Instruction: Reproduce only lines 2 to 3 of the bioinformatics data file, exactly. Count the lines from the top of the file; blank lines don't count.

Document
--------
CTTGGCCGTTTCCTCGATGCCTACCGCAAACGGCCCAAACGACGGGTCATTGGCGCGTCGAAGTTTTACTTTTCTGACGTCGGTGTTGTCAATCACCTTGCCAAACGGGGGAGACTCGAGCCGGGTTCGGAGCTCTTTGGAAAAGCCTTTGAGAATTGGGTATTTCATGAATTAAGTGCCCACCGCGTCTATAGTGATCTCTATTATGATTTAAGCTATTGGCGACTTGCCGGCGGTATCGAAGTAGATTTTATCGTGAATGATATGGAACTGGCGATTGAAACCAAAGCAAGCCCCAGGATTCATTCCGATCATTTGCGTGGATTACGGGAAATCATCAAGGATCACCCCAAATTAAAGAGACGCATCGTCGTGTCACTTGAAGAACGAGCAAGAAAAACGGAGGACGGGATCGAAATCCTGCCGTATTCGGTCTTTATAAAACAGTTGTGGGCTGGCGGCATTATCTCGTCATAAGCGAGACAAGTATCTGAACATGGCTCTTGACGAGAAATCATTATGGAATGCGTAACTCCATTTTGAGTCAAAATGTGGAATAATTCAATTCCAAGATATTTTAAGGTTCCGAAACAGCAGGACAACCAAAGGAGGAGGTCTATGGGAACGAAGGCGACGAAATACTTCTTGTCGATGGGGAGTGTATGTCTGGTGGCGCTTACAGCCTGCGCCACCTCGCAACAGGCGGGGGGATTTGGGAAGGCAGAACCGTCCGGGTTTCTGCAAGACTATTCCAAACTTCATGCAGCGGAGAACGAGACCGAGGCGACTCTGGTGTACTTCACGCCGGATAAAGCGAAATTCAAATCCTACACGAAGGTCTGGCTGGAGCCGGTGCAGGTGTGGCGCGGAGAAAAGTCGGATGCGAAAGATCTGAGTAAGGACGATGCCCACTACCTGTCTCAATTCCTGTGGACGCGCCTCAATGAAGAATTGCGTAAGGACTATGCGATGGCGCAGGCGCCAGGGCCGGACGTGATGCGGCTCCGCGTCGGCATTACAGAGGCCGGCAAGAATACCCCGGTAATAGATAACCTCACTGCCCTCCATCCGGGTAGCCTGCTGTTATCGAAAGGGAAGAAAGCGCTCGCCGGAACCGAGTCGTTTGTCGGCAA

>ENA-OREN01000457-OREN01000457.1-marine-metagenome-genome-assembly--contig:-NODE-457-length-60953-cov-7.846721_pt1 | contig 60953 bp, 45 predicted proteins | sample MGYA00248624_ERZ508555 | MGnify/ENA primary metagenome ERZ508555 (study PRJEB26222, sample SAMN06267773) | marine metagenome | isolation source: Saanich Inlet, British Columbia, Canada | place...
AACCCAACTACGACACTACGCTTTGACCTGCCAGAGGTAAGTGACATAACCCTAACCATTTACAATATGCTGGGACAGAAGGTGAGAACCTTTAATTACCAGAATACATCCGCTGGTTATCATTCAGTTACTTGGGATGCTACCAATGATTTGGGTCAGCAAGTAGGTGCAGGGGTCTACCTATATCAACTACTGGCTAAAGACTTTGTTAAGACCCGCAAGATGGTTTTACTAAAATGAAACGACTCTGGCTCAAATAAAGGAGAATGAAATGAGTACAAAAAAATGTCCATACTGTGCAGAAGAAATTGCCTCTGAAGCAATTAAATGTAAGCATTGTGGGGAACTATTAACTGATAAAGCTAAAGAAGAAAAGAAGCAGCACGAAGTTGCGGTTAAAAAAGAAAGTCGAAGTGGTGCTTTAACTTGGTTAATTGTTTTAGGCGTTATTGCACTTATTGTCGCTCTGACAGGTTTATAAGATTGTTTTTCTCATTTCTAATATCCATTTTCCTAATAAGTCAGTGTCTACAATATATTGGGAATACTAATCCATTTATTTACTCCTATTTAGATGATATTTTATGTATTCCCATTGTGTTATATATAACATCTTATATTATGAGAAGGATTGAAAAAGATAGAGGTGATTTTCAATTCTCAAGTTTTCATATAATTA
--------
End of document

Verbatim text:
>ENA-OREN01000457-OREN01000457.1-marine-metagenome-genome-assembly--contig:-NODE-457-length-60953-cov-7.846721_pt1 | contig 60953 bp, 45 predicted proteins | sample MGYA00248624_ERZ508555 | MGnify/ENA primary metagenome ERZ508555 (study PRJEB26222, sample SAMN06267773) | marine metagenome | isolation source: Saanich Inlet, British Columbia, Canada | place...
AACCCAACTACGACACTACGCTTTGACCTGCCAGAGGTAAGTGACATAACCCTAACCATTTACAATATGCTGGGACAGAAGGTGAGAACCTTTAATTACCAGAATACATCCGCTGGTTATCATTCAGTTACTTGGGATGCTACCAATGATTTGGGTCAGCAAGTAGGTGCAGGGGTCTACCTATATCAACTACTGGCTAAAGACTTTGTTAAGACCCGCAAGATGGTTTTACTAAAATGAAACGACTCTGGCTCAAATAAAGGAGAATGAAATGAGTACAAAAAAATGTCCATACTGTGCAGAAGAAATTGCCTCTGAAGCAATTAAATGTAAGCATTGTGGGGAACTATTAACTGATAAAGCTAAAGAAGAAAAGAAGCAGCACGAAGTTGCGGTTAAAAAAGAAAGTCGAAGTGGTGCTTTAACTTGGTTAATTGTTTTAGGCGTTATTGCACTTATTGTCGCTCTGACAGGTTTATAAGATTGTTTTTCTCATTTCTAATATCCATTTTCCTAATAAGTCAGTGTCTACAATATATTGGGAATACTAATCCATTTATTTACTCCTATTTAGATGATATTTTATGTATTCCCATTGTGTTATATATAACATCTTATATTATGAGAAGGATTGAAAAAGATAGAGGTGATTTTCAATTCTCAAGTTTTCATATAATTA